As I wandered along the polished concrete floor of The Broad, the path guided me into the adjoining rooms bared with white marble floor and pristine white walls parading modern artworks on the floor, on the walls, to the right, and to the left, artworks were displayed in all places. There were many collections of beautiful works to choose from, some I do not understand and many were mesmerizing. However, there were two pieces that were tugging at my heartstrings. I do not understand why I was attracted to the paintings. Was it the color? Could it be the image? Must it be the size? Whatever it is, the two paintings were picturesque.
The artist is Mark Tansey and his two paintings are Achilles and the Tortoise, 1986, and Forward Retreat, 1986. Mark Tansey’s photographic quality paintings use a complex painting technique in which he applies a layer of monochrome paint and then alters the value of the hue by scraping away the paint. In the Achilles and the Tortoise, a large 111-inch by 76-inch oil on canvas in monochromatic blue depicts many prominent figures of the past century including Albert Einstein looks on as Princess Diana plants a ceremonial tree. Tansey uses of vertical and horizontal lines illustrate the symmetry of the dark blue towering pine tree and the pure white vapor trail of the rocket lures the gaze directly into the center of the painting. The pine tree standing stoically on the mountain captures by the horizontal line draws the attention to the figures below. In the distance, men are looking through binoculars pointing towards the rocket and one lonesome man stealthily looking through the binocular towards the serene tree planting ceremony. The blue color illustrates the somber message Tansey wants to convey the notion that modernism is carelessly moving quickly towards the future and many modern artists are looking desperately to the past to study the knowledge and technique of former artists to find clues.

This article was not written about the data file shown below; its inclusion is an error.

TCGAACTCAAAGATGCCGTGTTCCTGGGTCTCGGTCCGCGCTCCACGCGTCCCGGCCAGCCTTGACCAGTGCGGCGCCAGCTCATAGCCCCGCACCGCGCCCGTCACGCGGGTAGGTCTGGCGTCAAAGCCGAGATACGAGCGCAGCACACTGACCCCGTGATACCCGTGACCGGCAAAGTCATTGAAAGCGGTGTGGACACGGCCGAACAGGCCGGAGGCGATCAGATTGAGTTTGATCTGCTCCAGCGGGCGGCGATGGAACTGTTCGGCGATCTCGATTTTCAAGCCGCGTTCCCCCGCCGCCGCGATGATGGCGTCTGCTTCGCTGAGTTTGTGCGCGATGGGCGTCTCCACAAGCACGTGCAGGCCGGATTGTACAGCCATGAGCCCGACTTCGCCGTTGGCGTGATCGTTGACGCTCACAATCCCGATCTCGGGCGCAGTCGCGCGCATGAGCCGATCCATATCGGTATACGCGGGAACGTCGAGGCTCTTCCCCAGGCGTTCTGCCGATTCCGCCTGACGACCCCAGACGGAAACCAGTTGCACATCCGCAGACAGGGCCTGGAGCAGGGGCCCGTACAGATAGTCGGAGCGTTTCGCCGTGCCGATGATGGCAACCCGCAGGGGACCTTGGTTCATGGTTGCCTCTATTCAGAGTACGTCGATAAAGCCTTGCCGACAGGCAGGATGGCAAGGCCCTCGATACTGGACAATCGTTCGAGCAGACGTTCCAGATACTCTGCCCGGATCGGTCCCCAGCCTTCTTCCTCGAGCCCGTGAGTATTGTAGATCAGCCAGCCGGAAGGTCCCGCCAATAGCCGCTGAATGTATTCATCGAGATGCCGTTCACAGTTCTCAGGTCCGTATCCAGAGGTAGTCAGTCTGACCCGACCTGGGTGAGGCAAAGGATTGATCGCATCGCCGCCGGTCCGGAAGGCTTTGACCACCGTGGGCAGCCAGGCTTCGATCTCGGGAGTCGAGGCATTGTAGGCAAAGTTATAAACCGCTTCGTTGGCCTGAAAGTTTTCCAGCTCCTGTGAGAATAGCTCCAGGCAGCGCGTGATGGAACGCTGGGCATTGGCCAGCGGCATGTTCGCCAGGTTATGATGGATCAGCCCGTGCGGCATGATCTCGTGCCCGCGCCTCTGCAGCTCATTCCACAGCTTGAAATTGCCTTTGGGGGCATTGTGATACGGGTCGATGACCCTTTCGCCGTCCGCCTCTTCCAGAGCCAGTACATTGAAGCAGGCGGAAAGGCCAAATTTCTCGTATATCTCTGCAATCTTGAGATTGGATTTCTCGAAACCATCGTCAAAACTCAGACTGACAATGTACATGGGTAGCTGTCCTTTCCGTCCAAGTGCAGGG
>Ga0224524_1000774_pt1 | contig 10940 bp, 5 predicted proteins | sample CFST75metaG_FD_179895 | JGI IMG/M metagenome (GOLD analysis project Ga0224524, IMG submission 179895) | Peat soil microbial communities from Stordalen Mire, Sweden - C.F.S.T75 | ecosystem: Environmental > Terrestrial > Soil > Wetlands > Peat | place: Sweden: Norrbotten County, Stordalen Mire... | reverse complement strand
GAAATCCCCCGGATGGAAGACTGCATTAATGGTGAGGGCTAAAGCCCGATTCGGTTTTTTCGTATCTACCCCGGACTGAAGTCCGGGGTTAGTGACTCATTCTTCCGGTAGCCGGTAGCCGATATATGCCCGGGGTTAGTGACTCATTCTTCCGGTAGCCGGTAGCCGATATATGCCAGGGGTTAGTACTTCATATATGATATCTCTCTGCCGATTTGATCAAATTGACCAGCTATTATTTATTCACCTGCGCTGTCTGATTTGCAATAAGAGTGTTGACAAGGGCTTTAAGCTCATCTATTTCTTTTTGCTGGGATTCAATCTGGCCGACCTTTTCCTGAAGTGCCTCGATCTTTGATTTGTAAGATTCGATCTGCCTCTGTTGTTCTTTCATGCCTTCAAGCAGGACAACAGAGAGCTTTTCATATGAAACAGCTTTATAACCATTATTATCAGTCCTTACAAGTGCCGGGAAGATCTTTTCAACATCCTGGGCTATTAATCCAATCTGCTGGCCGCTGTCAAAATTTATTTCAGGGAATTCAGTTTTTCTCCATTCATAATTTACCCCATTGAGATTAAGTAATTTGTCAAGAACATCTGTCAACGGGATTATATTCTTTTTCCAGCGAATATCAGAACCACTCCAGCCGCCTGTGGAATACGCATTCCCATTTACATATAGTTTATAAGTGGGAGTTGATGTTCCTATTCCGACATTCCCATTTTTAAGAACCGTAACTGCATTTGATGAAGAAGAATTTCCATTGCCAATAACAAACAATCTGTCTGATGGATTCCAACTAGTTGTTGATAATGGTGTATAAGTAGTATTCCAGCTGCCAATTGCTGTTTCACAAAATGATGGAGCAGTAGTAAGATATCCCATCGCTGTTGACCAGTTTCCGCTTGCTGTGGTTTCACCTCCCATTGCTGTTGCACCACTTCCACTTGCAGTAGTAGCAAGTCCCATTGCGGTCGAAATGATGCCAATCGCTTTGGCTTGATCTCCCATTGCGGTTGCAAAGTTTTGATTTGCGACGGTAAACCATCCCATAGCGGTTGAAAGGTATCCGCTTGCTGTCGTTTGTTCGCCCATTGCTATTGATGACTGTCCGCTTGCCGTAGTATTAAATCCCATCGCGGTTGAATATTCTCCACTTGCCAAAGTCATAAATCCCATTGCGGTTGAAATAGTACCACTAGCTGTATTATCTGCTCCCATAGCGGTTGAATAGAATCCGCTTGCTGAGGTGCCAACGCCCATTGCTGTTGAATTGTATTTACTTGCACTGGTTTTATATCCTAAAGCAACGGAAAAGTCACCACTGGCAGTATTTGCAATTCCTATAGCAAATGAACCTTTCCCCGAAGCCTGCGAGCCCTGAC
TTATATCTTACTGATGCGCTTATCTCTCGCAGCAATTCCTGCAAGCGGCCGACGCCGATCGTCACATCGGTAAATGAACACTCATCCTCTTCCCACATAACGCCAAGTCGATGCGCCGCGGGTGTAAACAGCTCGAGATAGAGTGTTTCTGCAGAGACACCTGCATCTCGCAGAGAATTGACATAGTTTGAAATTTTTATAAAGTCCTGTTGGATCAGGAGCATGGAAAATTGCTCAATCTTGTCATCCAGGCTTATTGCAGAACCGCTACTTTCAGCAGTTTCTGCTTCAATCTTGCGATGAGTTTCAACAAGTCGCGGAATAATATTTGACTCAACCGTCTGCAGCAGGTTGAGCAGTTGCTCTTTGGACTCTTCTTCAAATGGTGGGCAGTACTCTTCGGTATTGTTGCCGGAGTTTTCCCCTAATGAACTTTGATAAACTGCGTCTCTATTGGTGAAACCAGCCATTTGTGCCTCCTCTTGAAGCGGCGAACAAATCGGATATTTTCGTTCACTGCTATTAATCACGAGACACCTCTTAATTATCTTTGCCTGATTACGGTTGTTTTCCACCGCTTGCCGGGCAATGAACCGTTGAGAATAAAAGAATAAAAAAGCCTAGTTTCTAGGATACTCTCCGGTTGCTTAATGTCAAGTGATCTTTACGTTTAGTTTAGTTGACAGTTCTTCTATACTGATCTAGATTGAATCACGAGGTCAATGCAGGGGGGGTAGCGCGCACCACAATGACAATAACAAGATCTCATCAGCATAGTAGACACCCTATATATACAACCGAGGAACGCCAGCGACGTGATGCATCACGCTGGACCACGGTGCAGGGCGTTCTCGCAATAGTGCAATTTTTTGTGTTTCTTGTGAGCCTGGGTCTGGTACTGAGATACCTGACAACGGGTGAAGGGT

Similarly, in the Forward Retreat, a 94-inch by 116-inch oil on canvas monochromatic red depicts four horsemen wearing military uniforms of World War I are sitting on the opposite direction of their horses while the image of the men and horses are reflected upside-down on the surface of a lake. The horizontal line of the dirt covered with ruined artifacts draws the attention to the top center of the image and the broken vases, frames, and paintbrush of the past are strewn vertically in which draws the gaze down towards the inverted image of the Calvary. The red color illustrates the ominous message Tansey consistently wants to convey by the four horsemen looking through the binoculars blindly riding into the future facing backward while the horses are trampling over the debris of old broken art pieces while looking towards the past for ideas. Thus, Tansey is aware color elicit an emotional reaction and an emotional color makes the message being conveyed clearer because color appeals to people’s emotions and feelings. Subsequently, the Achilles and the Tortoise and the Forward Retreat have a resounding theme of Tansey criticizing the modern art movement in the shift away from realism and toward a Minimalist approach. To counteract the movement, Tansey creates his meticulous photographic quality paintings with meaningful figurative images and purpose. However, with all the similarity in the style, technique, and subject with the two paintings, there is a subtle difference between them. In the Achilles and the Tortoise, he signifies “hope” in the modern art movement through the ceremonial planting of the pine tree saplings. In contrast to “hope”, in the Forward Retreat, destruction and chaos are portrayed through the littered artifacts and the confusion of the military men riding in the opposite direction while the image of the men and horse are reflected upside-down on the surface of the water. Although I have picked Mark Tansey Achilles and the Tortoise and Forward Retreat, there were many interesting pieces of work that are also nudging against my heart. The labyrinths of passages at The Broad lead me to encounter a wide array of arts and artists that left me a little confused and ask the question “Why?”